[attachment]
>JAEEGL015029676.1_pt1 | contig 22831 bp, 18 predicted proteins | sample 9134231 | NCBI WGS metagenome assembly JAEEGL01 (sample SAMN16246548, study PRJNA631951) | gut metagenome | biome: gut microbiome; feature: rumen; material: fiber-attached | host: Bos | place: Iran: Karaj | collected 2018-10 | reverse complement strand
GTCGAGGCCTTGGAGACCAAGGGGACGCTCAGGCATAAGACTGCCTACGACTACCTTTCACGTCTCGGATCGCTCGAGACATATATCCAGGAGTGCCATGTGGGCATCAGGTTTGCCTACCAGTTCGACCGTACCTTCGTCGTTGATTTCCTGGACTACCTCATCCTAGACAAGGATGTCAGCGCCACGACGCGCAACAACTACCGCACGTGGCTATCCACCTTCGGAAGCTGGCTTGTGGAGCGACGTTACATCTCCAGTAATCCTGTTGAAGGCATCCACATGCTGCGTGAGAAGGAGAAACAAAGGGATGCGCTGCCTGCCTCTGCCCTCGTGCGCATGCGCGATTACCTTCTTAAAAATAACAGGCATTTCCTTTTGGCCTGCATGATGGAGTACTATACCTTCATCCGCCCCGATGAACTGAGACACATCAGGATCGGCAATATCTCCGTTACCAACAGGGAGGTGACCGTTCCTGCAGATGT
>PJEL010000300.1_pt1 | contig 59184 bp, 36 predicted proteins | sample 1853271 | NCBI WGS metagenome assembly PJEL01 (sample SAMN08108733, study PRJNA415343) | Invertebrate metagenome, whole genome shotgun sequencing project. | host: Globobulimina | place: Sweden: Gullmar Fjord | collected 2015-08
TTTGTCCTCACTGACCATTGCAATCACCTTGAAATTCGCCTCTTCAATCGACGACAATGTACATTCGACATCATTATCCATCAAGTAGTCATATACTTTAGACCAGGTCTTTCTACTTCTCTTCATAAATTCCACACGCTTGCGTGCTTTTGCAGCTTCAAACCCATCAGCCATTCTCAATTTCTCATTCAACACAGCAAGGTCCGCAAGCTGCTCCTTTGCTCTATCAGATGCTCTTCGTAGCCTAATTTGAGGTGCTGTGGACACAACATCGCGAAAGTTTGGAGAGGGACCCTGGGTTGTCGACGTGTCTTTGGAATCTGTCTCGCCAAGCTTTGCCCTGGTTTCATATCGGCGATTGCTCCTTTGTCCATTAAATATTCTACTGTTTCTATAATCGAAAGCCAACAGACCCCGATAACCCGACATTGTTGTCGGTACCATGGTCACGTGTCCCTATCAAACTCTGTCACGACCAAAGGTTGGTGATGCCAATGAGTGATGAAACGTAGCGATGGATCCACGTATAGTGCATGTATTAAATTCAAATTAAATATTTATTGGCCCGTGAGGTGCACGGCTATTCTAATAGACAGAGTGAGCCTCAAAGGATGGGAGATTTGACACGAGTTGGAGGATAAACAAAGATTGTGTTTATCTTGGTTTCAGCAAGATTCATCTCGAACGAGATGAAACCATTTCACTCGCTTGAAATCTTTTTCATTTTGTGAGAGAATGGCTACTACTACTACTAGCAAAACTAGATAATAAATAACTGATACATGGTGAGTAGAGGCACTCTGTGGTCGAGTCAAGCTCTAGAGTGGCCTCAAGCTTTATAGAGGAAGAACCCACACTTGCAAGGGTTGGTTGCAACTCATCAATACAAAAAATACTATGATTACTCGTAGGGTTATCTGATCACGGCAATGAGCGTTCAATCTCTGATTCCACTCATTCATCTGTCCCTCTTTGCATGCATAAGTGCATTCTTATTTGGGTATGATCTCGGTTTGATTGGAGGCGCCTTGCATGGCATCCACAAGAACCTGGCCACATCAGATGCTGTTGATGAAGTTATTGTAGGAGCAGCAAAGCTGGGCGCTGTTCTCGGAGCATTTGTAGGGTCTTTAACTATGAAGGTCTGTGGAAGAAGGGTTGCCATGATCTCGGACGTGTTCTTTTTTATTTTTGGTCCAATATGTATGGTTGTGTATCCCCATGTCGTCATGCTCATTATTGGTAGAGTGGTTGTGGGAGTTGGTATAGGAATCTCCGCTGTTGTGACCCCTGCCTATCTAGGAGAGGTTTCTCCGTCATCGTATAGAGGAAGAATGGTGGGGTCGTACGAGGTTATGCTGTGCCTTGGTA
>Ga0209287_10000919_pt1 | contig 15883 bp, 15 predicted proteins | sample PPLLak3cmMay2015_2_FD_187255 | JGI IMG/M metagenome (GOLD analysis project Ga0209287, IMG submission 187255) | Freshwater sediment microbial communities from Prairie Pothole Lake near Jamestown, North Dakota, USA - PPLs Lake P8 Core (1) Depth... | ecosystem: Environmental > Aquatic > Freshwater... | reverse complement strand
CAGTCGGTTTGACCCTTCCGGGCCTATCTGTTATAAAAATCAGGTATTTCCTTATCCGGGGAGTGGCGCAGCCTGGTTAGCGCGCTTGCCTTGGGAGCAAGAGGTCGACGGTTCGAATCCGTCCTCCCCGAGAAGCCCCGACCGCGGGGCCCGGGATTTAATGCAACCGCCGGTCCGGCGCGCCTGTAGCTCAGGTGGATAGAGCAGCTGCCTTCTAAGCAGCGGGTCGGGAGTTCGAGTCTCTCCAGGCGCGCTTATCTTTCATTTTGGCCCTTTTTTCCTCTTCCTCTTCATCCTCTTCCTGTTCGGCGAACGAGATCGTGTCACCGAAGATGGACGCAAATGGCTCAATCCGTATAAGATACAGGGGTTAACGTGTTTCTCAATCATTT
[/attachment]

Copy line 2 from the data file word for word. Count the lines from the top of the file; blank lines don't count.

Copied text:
GTCGAGGCCTTGGAGACCAAGGGGACGCTCAGGCATAAGACTGCCTACGACTACCTTTCACGTCTCGGATCGCTCGAGACATATATCCAGGAGTGCCATGTGGGCATCAGGTTTGCCTACCAGTTCGACCGTACCTTCGTCGTTGATTTCCTGGACTACCTCATCCTAGACAAGGATGTCAGCGCCACGACGCGCAACAACTACCGCACGTGGCTATCCACCTTCGGAAGCTGGCTTGTGGAGCGACGTTACATCTCCAGTAATCCTGTTGAAGGCATCCACATGCTGCGTGAGAAGGAGAAACAAAGGGATGCGCTGCCTGCCTCTGCCCTCGTGCGCATGCGCGATTACCTTCTTAAAAATAACAGGCATTTCCTTTTGGCCTGCATGATGGAGTACTATACCTTCATCCGCCCCGATGAACTGAGACACATCAGGATCGGCAATATCTCCGTTACCAACAGGGAGGTGACCGTTCCTGCAGATGT